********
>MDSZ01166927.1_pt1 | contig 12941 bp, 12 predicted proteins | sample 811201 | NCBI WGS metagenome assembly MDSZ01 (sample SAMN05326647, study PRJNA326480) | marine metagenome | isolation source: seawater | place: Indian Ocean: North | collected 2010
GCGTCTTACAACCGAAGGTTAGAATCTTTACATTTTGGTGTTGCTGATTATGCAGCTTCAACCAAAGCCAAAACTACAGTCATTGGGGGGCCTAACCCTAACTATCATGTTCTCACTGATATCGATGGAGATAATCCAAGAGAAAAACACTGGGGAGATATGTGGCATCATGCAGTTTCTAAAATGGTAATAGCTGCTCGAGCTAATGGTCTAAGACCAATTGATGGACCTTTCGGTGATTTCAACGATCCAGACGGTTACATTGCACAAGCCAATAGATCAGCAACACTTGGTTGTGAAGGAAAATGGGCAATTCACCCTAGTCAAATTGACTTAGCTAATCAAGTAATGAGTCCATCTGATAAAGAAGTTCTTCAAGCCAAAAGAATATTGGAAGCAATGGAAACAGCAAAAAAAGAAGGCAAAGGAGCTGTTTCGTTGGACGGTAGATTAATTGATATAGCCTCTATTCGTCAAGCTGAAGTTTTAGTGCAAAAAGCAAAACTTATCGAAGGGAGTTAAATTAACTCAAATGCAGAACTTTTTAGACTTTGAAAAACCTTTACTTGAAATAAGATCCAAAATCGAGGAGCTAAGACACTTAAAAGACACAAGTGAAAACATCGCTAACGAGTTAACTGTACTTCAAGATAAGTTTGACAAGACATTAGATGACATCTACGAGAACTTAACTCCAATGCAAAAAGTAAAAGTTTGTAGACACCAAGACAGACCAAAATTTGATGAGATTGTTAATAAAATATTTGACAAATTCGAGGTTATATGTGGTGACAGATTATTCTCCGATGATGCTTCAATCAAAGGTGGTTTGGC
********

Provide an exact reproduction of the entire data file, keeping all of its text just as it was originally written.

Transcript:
>MDSZ01166927.1_pt1 | contig 12941 bp, 12 predicted proteins | sample 811201 | NCBI WGS metagenome assembly MDSZ01 (sample SAMN05326647, study PRJNA326480) | marine metagenome | isolation source: seawater | place: Indian Ocean: North | collected 2010
GCGTCTTACAACCGAAGGTTAGAATCTTTACATTTTGGTGTTGCTGATTATGCAGCTTCAACCAAAGCCAAAACTACAGTCATTGGGGGGCCTAACCCTAACTATCATGTTCTCACTGATATCGATGGAGATAATCCAAGAGAAAAACACTGGGGAGATATGTGGCATCATGCAGTTTCTAAAATGGTAATAGCTGCTCGAGCTAATGGTCTAAGACCAATTGATGGACCTTTCGGTGATTTCAACGATCCAGACGGTTACATTGCACAAGCCAATAGATCAGCAACACTTGGTTGTGAAGGAAAATGGGCAATTCACCCTAGTCAAATTGACTTAGCTAATCAAGTAATGAGTCCATCTGATAAAGAAGTTCTTCAAGCCAAAAGAATATTGGAAGCAATGGAAACAGCAAAAAAAGAAGGCAAAGGAGCTGTTTCGTTGGACGGTAGATTAATTGATATAGCCTCTATTCGTCAAGCTGAAGTTTTAGTGCAAAAAGCAAAACTTATCGAAGGGAGTTAAATTAACTCAAATGCAGAACTTTTTAGACTTTGAAAAACCTTTACTTGAAATAAGATCCAAAATCGAGGAGCTAAGACACTTAAAAGACACAAGTGAAAACATCGCTAACGAGTTAACTGTACTTCAAGATAAGTTTGACAAGACATTAGATGACATCTACGAGAACTTAACTCCAATGCAAAAAGTAAAAGTTTGTAGACACCAAGACAGACCAAAATTTGATGAGATTGTTAATAAAATATTTGACAAATTCGAGGTTATATGTGGTGACAGATTATTCTCCGATGATGCTTCAATCAAAGGTGGTTTGGC